“It can’t be the translation,” Evan said. “She makes the Tolstoi come out well written.”

“I know. I remember how many times I tried to read War and Peace until I got the Constance Garnett translation.”

“They say it can be improved on,” Evan said. “I am sure it can although I don’t know Russian. But we both know translators. But it comes out as a hell of a novel, the greatest I suppose, and you can read it over and over.”

“I know,” I said. “But you can’t read Dostoyevsky over and over. I had Crime and Punishment on a trip when we ran out of books down at Schruns, and I couldn’t read it again when we had nothing to read. I read the Austrian papers and studied German until we found some Trollope in Tauchnitz.”

“God bless Tauchnitz,” Evan said. The whiskey had lost its burning quality and was now, when water was added, simply much too strong.

“Dostoyevsky was a shit, Hem,” Evan went on. “He was best on shits and saints. He makes wonderful saints. It’s a shame we can’t reread him.”

“I am going to try The Brothers again. It was probably my fault.”

“You can read some of it again. Most of it. But then it will start to make you angry. No matter how great it is.”

“Well, we were lucky to have had it to read the first time and maybe there will be a better translation.”

“But don’t let it tempt you, Hem.”

“I won’t. I’m trying to do it so it will make it without you knowing it, and so the more you read it, the more there will be.”

A Moveable Feast, Ernest Hemingway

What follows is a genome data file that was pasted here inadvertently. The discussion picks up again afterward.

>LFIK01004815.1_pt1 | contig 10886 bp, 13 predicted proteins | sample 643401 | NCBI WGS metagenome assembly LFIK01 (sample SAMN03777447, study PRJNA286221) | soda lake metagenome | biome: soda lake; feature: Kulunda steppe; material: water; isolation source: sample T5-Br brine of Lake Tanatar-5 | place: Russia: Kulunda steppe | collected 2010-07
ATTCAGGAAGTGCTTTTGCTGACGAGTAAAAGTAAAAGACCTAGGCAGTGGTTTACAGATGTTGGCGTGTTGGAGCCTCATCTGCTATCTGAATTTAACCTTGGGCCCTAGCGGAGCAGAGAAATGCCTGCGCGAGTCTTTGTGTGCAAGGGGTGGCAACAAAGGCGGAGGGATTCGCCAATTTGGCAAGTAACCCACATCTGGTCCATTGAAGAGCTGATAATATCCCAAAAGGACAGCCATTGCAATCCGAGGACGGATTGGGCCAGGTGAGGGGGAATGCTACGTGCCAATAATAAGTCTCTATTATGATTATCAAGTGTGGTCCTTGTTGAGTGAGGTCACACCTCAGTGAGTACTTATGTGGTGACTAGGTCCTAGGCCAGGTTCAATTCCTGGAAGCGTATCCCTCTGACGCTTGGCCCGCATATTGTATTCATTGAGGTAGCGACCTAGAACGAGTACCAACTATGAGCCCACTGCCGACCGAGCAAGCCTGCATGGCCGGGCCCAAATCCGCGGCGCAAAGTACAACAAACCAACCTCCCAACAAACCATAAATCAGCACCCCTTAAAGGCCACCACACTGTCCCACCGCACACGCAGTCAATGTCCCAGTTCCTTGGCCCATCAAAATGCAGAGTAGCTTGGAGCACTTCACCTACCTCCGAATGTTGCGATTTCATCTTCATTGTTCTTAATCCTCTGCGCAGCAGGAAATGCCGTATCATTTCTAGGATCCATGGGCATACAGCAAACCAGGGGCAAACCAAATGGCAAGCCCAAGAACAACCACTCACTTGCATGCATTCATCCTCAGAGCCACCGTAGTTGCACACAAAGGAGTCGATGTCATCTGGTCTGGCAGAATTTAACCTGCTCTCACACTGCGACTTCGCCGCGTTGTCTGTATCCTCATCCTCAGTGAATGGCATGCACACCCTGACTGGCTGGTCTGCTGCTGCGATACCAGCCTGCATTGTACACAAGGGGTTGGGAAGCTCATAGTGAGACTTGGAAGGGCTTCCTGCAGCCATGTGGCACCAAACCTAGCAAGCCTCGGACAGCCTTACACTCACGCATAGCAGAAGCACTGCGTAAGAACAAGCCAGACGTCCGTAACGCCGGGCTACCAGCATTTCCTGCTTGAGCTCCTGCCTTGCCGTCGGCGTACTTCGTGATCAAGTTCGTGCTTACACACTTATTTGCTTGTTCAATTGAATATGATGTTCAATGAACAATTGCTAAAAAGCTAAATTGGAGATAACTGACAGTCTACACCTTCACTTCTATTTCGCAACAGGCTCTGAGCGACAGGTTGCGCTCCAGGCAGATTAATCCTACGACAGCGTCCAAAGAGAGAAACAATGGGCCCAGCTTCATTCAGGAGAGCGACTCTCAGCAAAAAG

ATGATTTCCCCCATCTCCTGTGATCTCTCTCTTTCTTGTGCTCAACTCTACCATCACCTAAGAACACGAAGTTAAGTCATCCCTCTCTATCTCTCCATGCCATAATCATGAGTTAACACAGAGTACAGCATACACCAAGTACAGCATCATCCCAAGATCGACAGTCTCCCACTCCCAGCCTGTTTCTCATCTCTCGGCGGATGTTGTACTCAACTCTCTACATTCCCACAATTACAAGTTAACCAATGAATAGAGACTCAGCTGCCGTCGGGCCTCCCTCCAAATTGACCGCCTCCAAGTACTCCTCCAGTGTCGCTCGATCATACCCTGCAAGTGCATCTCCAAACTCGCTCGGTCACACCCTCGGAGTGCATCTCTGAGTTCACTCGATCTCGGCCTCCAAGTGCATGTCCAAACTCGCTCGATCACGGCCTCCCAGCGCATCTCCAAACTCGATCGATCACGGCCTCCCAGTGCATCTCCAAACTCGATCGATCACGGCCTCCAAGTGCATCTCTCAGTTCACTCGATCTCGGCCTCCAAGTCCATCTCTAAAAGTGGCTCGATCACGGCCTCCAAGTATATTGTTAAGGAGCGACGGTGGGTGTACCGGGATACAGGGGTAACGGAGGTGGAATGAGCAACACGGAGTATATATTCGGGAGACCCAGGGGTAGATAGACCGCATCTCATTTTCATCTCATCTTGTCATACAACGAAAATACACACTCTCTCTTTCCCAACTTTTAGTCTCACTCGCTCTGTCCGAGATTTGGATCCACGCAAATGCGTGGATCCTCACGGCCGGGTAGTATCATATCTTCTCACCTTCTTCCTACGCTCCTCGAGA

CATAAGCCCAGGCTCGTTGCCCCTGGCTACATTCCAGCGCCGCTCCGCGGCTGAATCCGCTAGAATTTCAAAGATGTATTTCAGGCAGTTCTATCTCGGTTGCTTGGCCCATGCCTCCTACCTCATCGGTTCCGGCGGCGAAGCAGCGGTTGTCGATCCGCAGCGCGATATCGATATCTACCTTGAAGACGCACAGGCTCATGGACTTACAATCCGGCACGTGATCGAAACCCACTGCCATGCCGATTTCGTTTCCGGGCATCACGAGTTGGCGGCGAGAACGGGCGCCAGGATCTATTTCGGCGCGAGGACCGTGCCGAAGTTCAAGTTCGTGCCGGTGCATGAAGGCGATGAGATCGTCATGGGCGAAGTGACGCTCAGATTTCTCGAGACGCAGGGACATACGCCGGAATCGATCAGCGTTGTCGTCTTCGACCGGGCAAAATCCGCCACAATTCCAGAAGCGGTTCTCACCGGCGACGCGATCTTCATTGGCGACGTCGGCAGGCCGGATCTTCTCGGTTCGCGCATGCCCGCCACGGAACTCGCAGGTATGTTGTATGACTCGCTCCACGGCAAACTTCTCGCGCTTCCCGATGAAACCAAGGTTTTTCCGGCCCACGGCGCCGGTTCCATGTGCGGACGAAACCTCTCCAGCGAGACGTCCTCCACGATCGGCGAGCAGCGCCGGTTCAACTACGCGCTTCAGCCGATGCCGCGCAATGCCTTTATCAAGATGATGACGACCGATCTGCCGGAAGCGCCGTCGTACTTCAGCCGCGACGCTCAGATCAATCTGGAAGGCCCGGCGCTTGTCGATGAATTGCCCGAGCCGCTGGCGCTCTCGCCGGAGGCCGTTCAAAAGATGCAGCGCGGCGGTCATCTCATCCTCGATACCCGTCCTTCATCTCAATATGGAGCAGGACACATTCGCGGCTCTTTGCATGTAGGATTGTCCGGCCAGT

One place I would like to have been.

Published in: on July 17, 2009 at 10:55 am  Leave a Comment  

Unsettled

I brought out the old manual typewriter this morning.  I typed a letter to B on it just as I did many times several years ago.  I typed slowly so as not to make any typos, but still a few crept in without my knowing until I had finished.

B’s been working in Europe again these past few weeks.  She sends me wonderful postcards from the cities where she stays.  The postcards make me want to a buy a plane ticket and show up on her doorstep.  However, our meeting this year will be in New York City where rumor has it they don’t say their prayers.  She’ll be with her daughter and her daughter’s fiance, who I am told is a fine man headed for a career in law enforcement.  I suspect her daughter and I will be the ones who stay out past curfew sampling the saloons.  I think it will be the first time I’ve seen her since the weekend I taught her to drive.  She turned corners without slowing down and I prayed along the ride that parked cars would not sit nearby.

B leaves Antwerp this weekend for two weeks of work in Costa Rica.  B and I vacationed in Costa Rica once.  She had just come off major surgery for a tumor.  Her doctors had not yet discovered that during her post surgery nuking they had killed her thyroid gland.  She was tired and irritable the whole time in Costa Rica.  I suspect that was the beginning of the time when she had met some other guy too.  She’d never admit it, but I’m sure she’d rather have been with him.

Oh well, she wants to be with me now.  Quite frankly, I’d move to where she lives, but she is always undecided where she wants to live.  The thought of buying a place, getting settled, then selling a year later because she no longer lives there does not appeal to me.

The sun’s arched high into the sky.  I knew it as a puppy this morning shedding its light across the horizon at five.  Soon, the dawn will sleep past five each morning and I’ll be alone on State Street at that hour.  Things fade, then return in cycles I won’t outlive.  Things tend to even out.

Published in: on July 17, 2009 at 10:02 am  Leave a Comment  

Hugging me

The summer days roll languidly by.  I read A Moveable Feast and Dispatches in short alternating bursts.  They are made for that like bookends of a different wood and hue.  And I do a little math just so I can learn a little more before I die.